How can you mend a broken heart?
If you think a genetic test can reveal the likelihood you’ll face heart failure in your future, you’re likely wrong. That was one of the messages delivered at the first scientific symposium hosted by the Ted Rogers Centre for Heart Research (TRCHR). Entitled Advances in Heart Failure: Science & Solutions, the two-day conference showcased research leaders from around the word and close to home.
Hugh Watkins, a professor of cardiovascular medicine at the University of Oxford, delivered one of the keynote addresses. He discussed the value of genetic testing in predicting heart failure. He told the audience of more than 270 physicians, researchers and students that while genetic testing can be very beneficial in identifying the risk of heart failure for rare, hereditary heart conditions, it provided little benefit to the more common causes of heart failure.
“In most cases, the more typical risk factors – such as gender, age, cholesterol – are much better predictors than anything genetic tests can reveal,” said Watkins.
The challenge, he explained, is that there is too much information generated from genetic testing. And, especially as people age, environmental factors become a bigger contributor to heart failure, making it hard to distinguish between possible genetic causes versus environmental or lifestyle factors.
TRCHR is focused on finding new solutions to heart failure, which has reached an epidemic status in Canada. More than 50,000 new patients are diagnosed with the condition each year, and one million Canadians currently live with heart failure.
“The cost this has in terms of life and the economy are huge,” said Mansoor Husain, Executive Director of TRCHR and professor in the department of laboratory medicine and pathobiology. He is optimistic that the Centre, which is a partnership between The Hospital for Sick Children, the University Health Network, and the University of Toronto, can bring together a unique array of skills and expertise to find a solution.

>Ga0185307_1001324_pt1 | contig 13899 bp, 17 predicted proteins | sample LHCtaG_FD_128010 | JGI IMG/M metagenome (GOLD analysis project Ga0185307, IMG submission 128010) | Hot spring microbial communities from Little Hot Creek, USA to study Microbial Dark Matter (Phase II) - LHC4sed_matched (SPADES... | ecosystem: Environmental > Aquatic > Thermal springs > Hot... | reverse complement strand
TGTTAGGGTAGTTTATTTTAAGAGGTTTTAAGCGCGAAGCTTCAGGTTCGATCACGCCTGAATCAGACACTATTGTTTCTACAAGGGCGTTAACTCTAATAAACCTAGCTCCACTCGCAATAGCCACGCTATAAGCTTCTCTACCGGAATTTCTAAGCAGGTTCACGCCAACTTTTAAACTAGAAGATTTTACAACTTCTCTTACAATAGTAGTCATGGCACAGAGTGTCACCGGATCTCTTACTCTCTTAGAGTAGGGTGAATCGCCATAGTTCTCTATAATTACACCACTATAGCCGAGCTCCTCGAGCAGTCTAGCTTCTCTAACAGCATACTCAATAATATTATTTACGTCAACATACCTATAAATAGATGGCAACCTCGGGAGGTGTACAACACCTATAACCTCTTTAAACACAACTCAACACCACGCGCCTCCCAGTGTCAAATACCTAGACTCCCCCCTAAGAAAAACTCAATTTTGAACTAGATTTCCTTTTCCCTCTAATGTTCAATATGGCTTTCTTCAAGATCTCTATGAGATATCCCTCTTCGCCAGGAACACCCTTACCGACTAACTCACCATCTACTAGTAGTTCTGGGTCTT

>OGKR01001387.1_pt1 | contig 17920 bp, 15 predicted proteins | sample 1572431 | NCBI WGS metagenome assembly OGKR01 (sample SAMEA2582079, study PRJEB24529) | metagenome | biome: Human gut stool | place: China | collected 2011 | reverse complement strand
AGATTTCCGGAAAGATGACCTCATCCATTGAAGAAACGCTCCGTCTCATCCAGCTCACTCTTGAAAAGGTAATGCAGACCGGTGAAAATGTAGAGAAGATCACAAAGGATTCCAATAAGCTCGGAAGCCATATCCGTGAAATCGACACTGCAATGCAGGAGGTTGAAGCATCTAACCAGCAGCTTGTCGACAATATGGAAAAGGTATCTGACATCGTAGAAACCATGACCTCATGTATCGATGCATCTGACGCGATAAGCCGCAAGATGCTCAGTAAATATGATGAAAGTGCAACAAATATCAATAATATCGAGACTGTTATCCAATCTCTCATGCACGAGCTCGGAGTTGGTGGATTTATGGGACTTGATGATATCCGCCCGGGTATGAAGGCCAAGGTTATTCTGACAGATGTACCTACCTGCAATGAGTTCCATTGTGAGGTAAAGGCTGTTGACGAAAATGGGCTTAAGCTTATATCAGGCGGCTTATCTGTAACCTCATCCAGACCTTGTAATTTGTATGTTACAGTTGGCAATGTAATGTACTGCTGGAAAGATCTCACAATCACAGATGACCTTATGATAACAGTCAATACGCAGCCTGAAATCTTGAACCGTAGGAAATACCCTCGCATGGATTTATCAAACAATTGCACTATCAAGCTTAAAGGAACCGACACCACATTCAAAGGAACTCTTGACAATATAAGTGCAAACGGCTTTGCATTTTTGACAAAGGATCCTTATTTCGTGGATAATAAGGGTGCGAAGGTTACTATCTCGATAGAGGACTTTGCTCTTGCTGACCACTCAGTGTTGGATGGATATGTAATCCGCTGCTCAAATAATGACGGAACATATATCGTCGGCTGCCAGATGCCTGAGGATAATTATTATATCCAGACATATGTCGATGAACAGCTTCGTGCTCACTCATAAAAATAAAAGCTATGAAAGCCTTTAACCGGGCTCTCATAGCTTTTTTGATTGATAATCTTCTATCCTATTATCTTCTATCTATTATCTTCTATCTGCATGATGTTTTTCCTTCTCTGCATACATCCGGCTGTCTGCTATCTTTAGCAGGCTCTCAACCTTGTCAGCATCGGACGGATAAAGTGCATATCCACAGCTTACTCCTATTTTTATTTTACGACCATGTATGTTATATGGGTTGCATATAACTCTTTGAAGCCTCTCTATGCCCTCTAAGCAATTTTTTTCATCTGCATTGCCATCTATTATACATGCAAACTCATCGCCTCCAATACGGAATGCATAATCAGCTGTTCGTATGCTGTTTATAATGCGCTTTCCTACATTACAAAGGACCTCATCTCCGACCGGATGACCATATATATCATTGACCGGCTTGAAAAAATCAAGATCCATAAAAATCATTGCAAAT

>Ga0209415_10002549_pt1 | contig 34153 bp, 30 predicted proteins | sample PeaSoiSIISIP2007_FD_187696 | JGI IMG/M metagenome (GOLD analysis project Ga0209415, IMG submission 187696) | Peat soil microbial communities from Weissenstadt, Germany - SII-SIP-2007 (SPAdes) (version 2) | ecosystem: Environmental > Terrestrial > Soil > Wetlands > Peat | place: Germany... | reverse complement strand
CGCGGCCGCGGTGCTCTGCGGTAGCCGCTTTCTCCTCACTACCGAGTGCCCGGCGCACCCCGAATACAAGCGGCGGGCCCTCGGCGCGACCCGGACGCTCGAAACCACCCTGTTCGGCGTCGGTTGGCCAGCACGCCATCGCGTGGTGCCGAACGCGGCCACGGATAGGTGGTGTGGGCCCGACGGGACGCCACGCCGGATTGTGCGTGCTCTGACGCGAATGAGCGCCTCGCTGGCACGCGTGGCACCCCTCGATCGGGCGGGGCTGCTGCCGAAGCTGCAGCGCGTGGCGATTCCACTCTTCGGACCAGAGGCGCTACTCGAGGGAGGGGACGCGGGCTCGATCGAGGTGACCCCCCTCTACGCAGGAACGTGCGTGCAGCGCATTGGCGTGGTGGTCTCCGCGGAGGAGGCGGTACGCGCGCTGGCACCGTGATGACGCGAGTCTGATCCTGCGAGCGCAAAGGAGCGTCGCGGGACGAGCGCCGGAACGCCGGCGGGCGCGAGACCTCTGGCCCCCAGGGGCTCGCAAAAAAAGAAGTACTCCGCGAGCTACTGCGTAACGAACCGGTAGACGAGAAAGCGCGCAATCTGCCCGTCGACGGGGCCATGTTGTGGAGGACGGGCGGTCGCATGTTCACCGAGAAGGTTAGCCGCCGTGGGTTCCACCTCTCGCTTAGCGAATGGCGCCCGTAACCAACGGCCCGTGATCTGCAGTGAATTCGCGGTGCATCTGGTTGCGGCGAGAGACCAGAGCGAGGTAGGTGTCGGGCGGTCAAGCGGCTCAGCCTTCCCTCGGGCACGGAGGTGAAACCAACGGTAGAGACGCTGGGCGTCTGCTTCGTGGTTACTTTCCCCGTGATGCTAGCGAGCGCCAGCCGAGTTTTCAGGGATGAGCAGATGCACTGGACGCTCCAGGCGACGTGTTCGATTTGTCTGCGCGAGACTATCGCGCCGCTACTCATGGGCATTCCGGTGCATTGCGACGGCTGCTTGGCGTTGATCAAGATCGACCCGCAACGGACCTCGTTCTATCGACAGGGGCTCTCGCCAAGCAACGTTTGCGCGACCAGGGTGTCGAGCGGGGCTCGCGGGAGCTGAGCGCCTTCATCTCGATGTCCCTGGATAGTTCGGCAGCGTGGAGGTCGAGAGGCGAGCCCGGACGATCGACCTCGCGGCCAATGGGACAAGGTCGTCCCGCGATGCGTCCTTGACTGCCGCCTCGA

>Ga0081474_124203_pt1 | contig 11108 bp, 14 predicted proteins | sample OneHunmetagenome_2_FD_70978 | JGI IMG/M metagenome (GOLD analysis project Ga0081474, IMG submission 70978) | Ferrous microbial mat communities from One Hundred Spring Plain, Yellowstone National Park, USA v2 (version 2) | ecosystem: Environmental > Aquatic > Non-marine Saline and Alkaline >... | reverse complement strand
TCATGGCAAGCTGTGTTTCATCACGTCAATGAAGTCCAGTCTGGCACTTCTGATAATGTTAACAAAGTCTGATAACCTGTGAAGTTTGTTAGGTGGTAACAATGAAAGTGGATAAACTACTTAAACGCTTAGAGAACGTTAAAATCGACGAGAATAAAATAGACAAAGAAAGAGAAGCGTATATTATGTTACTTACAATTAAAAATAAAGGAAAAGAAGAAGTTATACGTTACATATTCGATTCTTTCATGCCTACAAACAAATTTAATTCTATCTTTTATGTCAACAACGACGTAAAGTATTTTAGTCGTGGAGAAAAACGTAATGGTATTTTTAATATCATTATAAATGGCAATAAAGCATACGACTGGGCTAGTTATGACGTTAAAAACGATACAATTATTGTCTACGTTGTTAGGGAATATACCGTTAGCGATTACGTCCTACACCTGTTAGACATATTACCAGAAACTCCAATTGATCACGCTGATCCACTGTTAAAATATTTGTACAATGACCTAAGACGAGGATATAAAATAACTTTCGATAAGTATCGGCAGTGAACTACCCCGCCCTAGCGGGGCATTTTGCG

It was that combination of skills and expertise that motivated Adrian Hernandez, a professor of medicine and cardiology at Duke University, to accept an invitation to speak at the symposium. He delivered a keynote address that focused on strategies for reducing the hospitalization of patients due to heart failure.
“By 2030, more than one in 33 people will have heart failure in the United States, and that’s estimated to cost $70-billion to treat,” said Hernandez, who noted that while the trend lines were slightly better for Canada, the cost of inaction remained high. He challenged his colleagues to try new approaches and harness the power of technology and broad system-level data to identify solutions.
The symposium was the first major public event hosted by the TRCHR, which was launched in November 2014 thanks to an unprecedented donation of $130 million from the Rogers family in memory of business leader and U of T graduate, Ted Rogers. It coincided with the launch of a new public education website, which is intended to make the latest breakthroughs in heart research accessible to patients and their families.
“Informing the public is an important part of our mission,” said Husain. Hernandez agreed on the importance of engaging patients in understanding their conditions and treatment options – especially in an era when people can conduct their own independent research.
“Physicians tend to skim over the information. It’s patients who do the deeper dive. We can do more to help them do that,” said Hernandez.
Other speakers included cardiologist Mikhail Kosiborod of the University of Missouri-Kansas City and Saint Luke’s Mid America Heart Institute, and Toronto-based researchers Seema Mital, and U of T’s Anthony Gramolini, Douglas Lee, Michael Laflamme, Filio Billia, Dinesh Thavendiranathan, and Milica Radisic.
More information on the symposium can be found on its website.